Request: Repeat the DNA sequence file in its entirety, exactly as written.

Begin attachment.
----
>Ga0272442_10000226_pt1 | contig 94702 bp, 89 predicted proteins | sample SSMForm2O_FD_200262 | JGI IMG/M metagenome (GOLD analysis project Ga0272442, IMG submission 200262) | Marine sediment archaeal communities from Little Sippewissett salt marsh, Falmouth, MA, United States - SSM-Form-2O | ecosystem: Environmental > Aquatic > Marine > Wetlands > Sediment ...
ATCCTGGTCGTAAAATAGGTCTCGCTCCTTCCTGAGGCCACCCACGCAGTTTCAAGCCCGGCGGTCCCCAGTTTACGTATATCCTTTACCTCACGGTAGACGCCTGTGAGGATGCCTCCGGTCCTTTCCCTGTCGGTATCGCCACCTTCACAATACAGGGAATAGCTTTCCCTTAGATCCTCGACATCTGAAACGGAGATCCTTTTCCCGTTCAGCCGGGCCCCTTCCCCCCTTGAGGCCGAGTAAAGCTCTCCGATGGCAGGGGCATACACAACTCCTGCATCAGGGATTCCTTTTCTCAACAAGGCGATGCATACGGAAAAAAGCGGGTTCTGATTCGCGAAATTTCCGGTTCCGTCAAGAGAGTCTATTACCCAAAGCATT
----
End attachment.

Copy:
>Ga0272442_10000226_pt1 | contig 94702 bp, 89 predicted proteins | sample SSMForm2O_FD_200262 | JGI IMG/M metagenome (GOLD analysis project Ga0272442, IMG submission 200262) | Marine sediment archaeal communities from Little Sippewissett salt marsh, Falmouth, MA, United States - SSM-Form-2O | ecosystem: Environmental > Aquatic > Marine > Wetlands > Sediment ...
ATCCTGGTCGTAAAATAGGTCTCGCTCCTTCCTGAGGCCACCCACGCAGTTTCAAGCCCGGCGGTCCCCAGTTTACGTATATCCTTTACCTCACGGTAGACGCCTGTGAGGATGCCTCCGGTCCTTTCCCTGTCGGTATCGCCACCTTCACAATACAGGGAATAGCTTTCCCTTAGATCCTCGACATCTGAAACGGAGATCCTTTTCCCGTTCAGCCGGGCCCCTTCCCCCCTTGAGGCCGAGTAAAGCTCTCCGATGGCAGGGGCATACACAACTCCTGCATCAGGGATTCCTTTTCTCAACAAGGCGATGCATACGGAAAAAAGCGGGTTCTGATTCGCGAAATTTCCGGTTCCGTCAAGAGAGTCTATTACCCAAAGCATT